Planning Ahead
May 8, 2015, 8:50 pm
Filed under: May 2015 | Tags: , , , , ,
Renovating the old strawberry bed

Renovating the old strawberry bed

May 8, 2015

I built these nicely raised beds for gardening in my old age. We plant our strawberries in one bed and garden vegetables in the other. We keep the strawberries in each bed for a total of three years. During the off years, we grow our vegetables like green beans, salad greens, carrots and any other veggie that is hard on the back when picking 😮

Once we pull out the old strawberry plants, we add topsoil and compost to raise the bed from it settling. The compost enriches the soil. The crop rotation done by swapping our veggies around, keeps our plants healthy. Strawberries are in the nightshade family as are tomatoes and potatoes, for this reason we don’t plant the close relatives in succession of each other.

I can see, perhaps one day in our future, planting sweet corn in these beds just to break up the growing cycle, confuse the bad bugs and have some ears to brag about. I would have to pick the ears with a step ladder, unless they blew over, but wow would they be healthy plants! This compost soil mix makes plants thrive. We grow vegetables in abundance.

I plan to make some “covered wagon bows” to turn my raised beds into high tunnels. These little greenhouses will provide food for us for at least nine months out of the year. I have too much to do with the farm for now, but I am sure one day, these two beds will become awesome food factories. It will give plenty to do, keep me out of trouble and provide us food to boot!

Raised Bed gardening
April 28, 2015, 7:45 pm
Filed under: April 2015 | Tags: , , ,
Our garden entrance

Our garden entrance

April 28, 2015

This garden space was once used completely. Now, there are not so many of us, so the whole space is not needed. I arranged these raised beds to be able to mow in between and around the ends. I can drive down through the garden to hoe, harvest or add compost when needed. The added height will dry us out sooner and make our wet, cold springs less of a concern. It will also be easy to root zone water when needed.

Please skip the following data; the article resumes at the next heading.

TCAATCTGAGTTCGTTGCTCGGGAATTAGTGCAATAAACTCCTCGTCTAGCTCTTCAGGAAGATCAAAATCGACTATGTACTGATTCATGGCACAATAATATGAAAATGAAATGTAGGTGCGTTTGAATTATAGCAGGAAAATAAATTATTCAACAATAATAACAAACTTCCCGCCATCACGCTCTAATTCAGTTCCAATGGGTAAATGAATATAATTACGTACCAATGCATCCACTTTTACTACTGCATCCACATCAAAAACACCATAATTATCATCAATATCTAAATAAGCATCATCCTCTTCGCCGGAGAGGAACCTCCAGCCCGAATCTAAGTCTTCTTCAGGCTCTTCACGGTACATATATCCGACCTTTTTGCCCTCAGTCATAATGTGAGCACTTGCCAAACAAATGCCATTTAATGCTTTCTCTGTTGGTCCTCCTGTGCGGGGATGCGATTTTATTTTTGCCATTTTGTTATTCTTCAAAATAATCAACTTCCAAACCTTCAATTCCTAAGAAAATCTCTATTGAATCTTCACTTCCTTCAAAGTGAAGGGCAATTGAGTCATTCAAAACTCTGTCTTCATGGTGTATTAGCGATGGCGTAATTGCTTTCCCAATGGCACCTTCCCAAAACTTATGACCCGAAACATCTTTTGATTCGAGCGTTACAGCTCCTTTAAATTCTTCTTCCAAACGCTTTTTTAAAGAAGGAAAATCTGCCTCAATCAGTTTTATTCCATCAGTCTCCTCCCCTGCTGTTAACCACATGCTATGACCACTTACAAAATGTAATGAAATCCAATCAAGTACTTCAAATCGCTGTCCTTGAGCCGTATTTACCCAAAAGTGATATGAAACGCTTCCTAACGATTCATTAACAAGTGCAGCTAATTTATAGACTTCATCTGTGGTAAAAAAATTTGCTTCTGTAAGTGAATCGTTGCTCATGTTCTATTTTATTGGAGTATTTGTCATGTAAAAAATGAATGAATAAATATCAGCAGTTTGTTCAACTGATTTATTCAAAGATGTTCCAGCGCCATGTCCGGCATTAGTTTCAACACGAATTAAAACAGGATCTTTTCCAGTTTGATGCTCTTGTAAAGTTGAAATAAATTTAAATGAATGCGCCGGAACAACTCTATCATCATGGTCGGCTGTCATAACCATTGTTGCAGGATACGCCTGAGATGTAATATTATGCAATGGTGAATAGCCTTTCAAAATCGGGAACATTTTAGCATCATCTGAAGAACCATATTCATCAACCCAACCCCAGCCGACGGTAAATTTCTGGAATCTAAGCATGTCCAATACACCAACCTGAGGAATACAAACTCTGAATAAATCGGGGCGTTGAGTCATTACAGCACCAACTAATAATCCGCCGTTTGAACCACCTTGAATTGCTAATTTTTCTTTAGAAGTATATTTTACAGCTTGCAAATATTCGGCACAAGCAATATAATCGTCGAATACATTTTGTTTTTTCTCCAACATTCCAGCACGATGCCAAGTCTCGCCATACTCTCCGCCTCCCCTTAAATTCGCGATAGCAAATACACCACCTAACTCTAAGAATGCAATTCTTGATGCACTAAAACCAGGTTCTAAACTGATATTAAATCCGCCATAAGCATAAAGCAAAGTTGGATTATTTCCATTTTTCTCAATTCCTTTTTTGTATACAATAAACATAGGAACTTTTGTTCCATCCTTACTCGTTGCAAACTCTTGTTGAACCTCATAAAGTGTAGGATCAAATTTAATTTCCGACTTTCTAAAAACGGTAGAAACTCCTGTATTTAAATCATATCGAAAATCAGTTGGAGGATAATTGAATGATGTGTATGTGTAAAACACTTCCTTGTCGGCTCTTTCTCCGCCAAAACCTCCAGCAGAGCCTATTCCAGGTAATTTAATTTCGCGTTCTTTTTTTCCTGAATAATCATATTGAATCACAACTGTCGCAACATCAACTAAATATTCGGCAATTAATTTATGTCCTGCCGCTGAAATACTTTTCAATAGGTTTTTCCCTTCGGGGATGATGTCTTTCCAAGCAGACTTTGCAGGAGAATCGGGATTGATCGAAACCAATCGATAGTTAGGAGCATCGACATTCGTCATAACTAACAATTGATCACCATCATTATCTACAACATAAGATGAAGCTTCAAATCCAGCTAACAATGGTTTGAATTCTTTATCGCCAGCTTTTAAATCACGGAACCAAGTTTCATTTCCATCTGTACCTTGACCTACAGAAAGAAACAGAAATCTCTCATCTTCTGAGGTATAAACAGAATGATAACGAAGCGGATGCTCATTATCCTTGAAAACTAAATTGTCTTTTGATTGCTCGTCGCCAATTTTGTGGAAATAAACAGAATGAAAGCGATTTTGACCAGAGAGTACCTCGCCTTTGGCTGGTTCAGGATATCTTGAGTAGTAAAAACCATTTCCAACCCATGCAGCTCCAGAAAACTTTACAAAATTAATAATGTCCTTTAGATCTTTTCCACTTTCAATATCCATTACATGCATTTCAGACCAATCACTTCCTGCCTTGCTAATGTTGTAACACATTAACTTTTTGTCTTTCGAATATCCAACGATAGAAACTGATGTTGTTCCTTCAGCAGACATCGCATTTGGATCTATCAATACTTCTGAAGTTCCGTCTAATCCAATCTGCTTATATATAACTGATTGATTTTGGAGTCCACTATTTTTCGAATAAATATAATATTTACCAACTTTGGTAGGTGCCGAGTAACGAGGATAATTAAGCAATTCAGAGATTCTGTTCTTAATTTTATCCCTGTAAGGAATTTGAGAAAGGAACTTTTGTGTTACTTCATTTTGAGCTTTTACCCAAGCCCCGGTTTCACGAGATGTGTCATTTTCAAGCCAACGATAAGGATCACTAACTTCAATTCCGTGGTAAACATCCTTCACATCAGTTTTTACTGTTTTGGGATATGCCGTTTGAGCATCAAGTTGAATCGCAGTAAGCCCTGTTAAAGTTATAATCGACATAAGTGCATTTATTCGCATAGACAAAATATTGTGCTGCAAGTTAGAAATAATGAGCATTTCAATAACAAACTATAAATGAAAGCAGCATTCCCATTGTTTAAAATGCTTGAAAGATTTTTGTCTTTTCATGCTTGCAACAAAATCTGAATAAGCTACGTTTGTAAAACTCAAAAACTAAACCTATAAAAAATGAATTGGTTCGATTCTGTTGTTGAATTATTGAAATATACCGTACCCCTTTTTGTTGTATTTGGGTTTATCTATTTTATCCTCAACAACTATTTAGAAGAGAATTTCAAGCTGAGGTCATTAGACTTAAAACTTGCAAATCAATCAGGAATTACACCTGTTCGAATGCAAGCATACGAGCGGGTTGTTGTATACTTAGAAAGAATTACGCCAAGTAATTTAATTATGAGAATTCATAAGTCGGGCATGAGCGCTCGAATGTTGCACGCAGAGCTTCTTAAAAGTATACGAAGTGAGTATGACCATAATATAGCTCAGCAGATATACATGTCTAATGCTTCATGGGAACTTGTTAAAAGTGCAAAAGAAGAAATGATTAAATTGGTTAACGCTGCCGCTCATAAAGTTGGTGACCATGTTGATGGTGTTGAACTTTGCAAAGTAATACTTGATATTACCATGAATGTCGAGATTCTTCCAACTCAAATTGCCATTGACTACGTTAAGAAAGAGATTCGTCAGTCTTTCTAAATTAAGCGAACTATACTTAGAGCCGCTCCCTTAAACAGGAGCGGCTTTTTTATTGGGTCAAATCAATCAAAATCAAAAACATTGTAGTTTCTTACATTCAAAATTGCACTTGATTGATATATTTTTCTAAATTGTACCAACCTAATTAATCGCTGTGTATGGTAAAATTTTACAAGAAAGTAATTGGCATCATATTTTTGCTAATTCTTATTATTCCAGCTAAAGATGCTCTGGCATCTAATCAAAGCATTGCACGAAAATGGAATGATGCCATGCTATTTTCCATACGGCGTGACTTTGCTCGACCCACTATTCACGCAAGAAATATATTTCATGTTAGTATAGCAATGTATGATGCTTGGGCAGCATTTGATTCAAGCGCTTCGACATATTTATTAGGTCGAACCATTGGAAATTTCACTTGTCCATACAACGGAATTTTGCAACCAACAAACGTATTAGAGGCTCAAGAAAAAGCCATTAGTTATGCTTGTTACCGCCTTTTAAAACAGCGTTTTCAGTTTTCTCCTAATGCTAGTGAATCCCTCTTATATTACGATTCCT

I like the new look. I am sure that I can raised plenty of food for the two of us. The one side of the garden I left so it can be plowed and used for things like potatoes and sweet corn. Who knows ? I may one day only use the raised bed system and add more. This season will be our first with this set up. We do have two raised beds of strawberries. Those beds are thirty inches high, so no bending over to pick berries.

I hope this makes for easy gardening as I age 😮  I used to focus so hard on gardening that I almost took the fun out of it. I hate weeds and enjoy a clean, neat garden. I have enough to do without obsessing over a few weeds. I hope that I can stay just as focused, but in these smaller spaces, spend far less time hoeing. I think this will be fun.

I am considering small high tunnels to be used in conjunction with the raised beds. This will extend my gardening season on both ends. I think by having soaker hose to water when needed, along with the warmer soil, I can continue to raise award-winning produce, but with half the effort! I also plan to create beds for a blueberry patch, some herbs, asparagus, and some thornless blackberry bushes. In short, I’m just going to have fun with this space.

I am planning to grow concord grapes up the entrance arbor. We just want enough to make jelly and to see the nice arbor. I have planted rhubarb and onions so far, It is fun to plan for the upcoming season as well as planning for the future. This will make for a great space to spend a few hours each week once I retire. I figure if I plant it now, there may be something to see by then 😮

The best part of this project is that more than two thirds of the material was left over from other jobs or salvaged. The dirt was left over from the building of my son’s house. Compost will be applied and mixed in once we clean the manure storage area this spring. I want the very best stuff for these beds. I like it when you plant seeds then have to step back quickly, so the growing plants don’t knock your hat off !

Here we grow!

Here we grow!